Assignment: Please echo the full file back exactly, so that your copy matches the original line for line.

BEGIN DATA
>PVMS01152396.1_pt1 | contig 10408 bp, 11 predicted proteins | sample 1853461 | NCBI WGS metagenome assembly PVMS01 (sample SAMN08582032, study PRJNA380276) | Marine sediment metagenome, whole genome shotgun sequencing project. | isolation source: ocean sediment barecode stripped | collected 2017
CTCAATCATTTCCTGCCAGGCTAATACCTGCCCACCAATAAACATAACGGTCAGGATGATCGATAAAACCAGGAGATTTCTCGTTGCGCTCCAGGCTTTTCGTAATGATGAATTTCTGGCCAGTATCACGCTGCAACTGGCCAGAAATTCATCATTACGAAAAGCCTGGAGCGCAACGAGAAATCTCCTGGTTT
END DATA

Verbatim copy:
>PVMS01152396.1_pt1 | contig 10408 bp, 11 predicted proteins | sample 1853461 | NCBI WGS metagenome assembly PVMS01 (sample SAMN08582032, study PRJNA380276) | Marine sediment metagenome, whole genome shotgun sequencing project. | isolation source: ocean sediment barecode stripped | collected 2017
CTCAATCATTTCCTGCCAGGCTAATACCTGCCCACCAATAAACATAACGGTCAGGATGATCGATAAAACCAGGAGATTTCTCGTTGCGCTCCAGGCTTTTCGTAATGATGAATTTCTGGCCAGTATCACGCTGCAACTGGCCAGAAATTCATCATTACGAAAAGCCTGGAGCGCAACGAGAAATCTCCTGGTTT